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Celebrities like Brian May should not set the agenda for pig mega-farm

By Ivor Ferguson

Published 14/07/2015

Campaign: Queen’s Brian May
Campaign: Queen’s Brian May

The Ulster Farmers' Union is calling for science and local legislation to guide the debate on planning issues related to on-farm developments. This has come to a head over plans for a new state-of-the-art pig unit in Co Antrim, which has become something of a cause celebre with campaigners against intensive livestock farming.

I believe celebrity views from overseas should not be allowed to take precedence over those of people in Northern Ireland. I believe that, with robust planning and environmental controls here, there is no need for pressure groups to use this development as a vehicle to seek publicity for their views.

There can be no question that their involvement attracts media attention, but at the end of the day, the views of campaigners like Brian May, Martin Shaw or Jenny Seagrove should not weigh more heavily than those of people who live in the area, or the thousands who work in processing jobs that depend on supplies coming from local farms.

I can understand the concerns raised by people over issues such as smells, traffic, noise and environmental pollution. These are all justifiable concerns and it is right that these and other issues are addressed as part of the planning process - as would be the case with any other business.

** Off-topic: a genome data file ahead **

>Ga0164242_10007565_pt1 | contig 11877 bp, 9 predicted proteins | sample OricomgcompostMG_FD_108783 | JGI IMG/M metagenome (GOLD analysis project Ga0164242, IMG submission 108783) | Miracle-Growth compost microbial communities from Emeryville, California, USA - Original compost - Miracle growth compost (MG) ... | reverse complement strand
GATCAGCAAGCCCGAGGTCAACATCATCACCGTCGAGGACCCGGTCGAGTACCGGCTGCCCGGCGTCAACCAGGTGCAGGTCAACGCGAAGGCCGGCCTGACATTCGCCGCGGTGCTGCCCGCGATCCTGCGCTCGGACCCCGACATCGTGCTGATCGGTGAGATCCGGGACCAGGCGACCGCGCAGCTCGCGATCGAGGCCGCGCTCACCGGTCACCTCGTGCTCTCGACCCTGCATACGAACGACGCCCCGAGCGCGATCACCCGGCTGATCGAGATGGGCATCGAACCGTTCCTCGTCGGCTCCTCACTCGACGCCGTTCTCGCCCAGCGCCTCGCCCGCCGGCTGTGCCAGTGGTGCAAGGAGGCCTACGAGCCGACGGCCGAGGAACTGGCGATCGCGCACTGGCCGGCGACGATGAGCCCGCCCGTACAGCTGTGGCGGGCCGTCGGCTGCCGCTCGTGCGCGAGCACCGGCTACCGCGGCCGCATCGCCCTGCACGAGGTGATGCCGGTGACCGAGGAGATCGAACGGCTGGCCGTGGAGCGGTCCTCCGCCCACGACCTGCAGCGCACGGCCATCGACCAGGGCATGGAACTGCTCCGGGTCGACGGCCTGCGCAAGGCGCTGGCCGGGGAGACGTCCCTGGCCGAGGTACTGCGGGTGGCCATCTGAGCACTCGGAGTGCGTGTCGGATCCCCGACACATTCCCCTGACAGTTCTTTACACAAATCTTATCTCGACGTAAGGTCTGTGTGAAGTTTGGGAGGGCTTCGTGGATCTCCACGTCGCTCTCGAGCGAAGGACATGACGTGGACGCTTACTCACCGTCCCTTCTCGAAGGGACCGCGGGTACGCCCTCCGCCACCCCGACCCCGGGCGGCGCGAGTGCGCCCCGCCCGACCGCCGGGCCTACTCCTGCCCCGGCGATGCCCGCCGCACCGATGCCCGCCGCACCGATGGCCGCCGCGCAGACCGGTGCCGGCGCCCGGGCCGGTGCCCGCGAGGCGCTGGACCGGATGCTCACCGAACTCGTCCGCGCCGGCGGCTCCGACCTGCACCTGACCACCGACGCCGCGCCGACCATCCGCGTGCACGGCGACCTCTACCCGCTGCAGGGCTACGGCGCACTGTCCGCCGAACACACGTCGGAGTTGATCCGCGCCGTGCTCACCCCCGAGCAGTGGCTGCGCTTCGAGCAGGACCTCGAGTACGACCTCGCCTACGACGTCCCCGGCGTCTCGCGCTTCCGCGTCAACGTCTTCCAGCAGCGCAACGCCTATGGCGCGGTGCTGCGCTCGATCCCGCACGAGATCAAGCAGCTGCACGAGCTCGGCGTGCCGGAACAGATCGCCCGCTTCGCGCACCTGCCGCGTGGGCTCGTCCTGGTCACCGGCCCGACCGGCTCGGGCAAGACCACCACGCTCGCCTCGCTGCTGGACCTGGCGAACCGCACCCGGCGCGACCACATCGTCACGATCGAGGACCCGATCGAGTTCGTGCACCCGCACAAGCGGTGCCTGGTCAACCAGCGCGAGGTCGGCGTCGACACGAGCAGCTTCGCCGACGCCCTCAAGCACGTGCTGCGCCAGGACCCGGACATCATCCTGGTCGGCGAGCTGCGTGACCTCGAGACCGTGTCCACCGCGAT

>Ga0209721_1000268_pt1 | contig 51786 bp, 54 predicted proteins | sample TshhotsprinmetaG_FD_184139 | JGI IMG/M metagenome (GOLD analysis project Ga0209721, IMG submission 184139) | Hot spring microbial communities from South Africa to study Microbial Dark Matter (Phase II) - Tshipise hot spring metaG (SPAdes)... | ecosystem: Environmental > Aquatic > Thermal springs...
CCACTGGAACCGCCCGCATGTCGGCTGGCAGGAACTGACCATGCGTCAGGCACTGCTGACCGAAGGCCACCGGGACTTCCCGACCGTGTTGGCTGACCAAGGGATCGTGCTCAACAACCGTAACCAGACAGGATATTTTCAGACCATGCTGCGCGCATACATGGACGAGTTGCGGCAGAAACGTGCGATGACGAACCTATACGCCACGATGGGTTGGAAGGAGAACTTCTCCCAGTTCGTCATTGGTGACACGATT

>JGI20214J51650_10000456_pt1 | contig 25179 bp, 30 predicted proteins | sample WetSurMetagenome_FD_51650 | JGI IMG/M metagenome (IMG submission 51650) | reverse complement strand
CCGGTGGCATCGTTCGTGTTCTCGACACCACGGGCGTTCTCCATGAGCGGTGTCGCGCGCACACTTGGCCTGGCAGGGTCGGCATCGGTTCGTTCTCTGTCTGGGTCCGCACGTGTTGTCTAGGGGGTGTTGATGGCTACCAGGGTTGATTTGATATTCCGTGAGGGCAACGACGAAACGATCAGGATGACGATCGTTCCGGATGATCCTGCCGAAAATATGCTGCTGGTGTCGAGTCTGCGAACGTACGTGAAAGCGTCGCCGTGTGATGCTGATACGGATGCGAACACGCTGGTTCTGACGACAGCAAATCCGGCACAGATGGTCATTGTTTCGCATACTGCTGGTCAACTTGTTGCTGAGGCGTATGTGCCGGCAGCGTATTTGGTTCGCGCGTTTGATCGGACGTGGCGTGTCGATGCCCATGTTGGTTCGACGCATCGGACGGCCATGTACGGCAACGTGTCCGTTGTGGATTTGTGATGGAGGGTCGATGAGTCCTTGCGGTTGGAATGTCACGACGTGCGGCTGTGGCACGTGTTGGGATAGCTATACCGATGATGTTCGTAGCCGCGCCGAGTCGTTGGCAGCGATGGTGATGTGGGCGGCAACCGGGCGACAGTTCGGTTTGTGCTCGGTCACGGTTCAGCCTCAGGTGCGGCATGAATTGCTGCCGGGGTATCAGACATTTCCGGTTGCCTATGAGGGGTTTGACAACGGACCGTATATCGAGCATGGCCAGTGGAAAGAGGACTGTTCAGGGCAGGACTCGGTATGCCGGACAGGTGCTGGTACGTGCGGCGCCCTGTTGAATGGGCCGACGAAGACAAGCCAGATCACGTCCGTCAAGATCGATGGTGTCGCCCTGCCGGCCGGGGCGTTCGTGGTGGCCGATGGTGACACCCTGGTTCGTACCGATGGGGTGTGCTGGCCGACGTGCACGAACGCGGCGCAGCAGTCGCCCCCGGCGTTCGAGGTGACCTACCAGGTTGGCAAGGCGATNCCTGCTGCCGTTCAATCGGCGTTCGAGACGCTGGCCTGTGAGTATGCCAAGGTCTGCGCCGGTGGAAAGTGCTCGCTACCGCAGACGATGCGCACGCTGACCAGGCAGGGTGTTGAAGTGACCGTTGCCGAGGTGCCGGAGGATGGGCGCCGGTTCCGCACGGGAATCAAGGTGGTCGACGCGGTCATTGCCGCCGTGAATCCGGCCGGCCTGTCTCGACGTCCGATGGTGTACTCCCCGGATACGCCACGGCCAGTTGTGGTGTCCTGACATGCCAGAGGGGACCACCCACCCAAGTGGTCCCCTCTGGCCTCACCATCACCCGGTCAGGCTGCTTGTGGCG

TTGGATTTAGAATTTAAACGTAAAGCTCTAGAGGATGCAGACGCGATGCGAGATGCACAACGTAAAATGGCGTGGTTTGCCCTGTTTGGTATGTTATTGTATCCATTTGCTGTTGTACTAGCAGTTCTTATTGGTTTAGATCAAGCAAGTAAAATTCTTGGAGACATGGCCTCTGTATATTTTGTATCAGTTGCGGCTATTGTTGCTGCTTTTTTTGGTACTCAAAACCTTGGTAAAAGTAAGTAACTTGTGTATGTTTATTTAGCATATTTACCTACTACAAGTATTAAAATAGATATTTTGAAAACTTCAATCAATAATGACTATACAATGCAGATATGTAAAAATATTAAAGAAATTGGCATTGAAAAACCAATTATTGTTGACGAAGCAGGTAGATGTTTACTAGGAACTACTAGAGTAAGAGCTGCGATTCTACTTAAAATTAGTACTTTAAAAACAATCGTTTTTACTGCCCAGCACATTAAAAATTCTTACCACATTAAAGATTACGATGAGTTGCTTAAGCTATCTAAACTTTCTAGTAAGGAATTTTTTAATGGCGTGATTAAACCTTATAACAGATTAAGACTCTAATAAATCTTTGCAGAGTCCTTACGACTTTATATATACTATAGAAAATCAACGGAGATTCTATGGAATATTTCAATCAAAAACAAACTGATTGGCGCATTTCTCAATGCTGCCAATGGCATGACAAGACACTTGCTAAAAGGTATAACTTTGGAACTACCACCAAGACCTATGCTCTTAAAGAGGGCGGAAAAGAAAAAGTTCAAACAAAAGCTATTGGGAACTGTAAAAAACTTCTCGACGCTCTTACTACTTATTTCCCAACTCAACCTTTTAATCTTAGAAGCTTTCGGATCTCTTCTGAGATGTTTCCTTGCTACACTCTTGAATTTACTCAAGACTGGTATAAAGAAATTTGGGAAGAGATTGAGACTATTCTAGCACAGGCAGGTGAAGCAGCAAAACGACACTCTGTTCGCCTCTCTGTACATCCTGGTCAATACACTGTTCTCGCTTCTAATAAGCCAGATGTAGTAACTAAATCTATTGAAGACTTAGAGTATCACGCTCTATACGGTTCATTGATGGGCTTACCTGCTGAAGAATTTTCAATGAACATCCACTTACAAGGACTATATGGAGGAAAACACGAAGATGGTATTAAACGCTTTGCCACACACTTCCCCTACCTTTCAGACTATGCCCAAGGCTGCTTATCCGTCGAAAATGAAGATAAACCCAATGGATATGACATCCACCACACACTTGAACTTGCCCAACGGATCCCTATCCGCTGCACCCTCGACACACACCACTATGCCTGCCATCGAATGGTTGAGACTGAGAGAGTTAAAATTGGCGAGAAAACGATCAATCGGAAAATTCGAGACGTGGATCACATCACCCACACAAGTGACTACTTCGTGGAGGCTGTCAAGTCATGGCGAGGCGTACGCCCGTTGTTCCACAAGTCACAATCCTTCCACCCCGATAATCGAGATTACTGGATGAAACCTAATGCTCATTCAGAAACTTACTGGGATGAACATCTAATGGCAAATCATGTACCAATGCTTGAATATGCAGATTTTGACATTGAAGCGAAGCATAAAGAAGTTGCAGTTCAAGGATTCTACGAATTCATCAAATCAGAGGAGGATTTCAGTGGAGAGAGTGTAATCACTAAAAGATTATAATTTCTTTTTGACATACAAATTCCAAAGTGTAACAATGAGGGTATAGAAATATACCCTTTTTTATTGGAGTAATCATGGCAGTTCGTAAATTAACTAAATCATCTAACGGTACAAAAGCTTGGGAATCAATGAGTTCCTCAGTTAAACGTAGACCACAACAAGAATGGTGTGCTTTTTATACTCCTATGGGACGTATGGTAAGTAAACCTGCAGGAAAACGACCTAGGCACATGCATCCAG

A campaign is being orchestrated against the development, simply because of its scale. However, with demand for food set to grow, creating opportunities for farmers and food processors - and with the potential to bring new jobs to the biggest sector of the economy - I believe policy-makers here cannot ignore the reality that scale, efficiency and high animal welfare standards can go hand in hand.

The recent Agri Food Strategy report said that pig production in Northern Ireland needed to increase by 40%. That has to come from expanding existing units, making this an issue that is about the future of the entire industry and not a single pig farm.

While the focus and activist group criticism has been of the scale of this unit, it is, in fact, not particularly big in a global context - and Northern Ireland needs to be globally competitive.

There are, for example, individual units in Brazil producing more than 100,000 pigs, while, in North America, units produce more pigs than Northern Ireland - even allowing for this new unit going ahead.

As someone who has been a pig farmer for many years, regardless of scale, one thing is certain. If livestock are not happy in their environment, they will not thrive and that applies whether they are in units with tens, or thousands, of pigs. That is a key reassurance when it comes to animal welfare standards.

I understand the concerns people have expressed about the scale of the unit and animal welfare. But everyone needs to have confidence in the planning system and other controls in place in Northern Ireland.

People should be reassured by the Government oversight of animal welfare and environmental controls on farms, which are tougher than anywhere else.

While the Ulster Farmers' Union welcomes a debate of the issues, this must be driven by local people and their concerns and not based around an agenda set by celebrities and activist groups with no interest in the Northern Ireland economy.

At the same time, we need to believe in our own planning process and the technical and agricultural advice officials will seek before deciding one way or the other about this development.

  • Ivor Ferguson is a pig farmer and deputy president of the Ulster Farmers' Union

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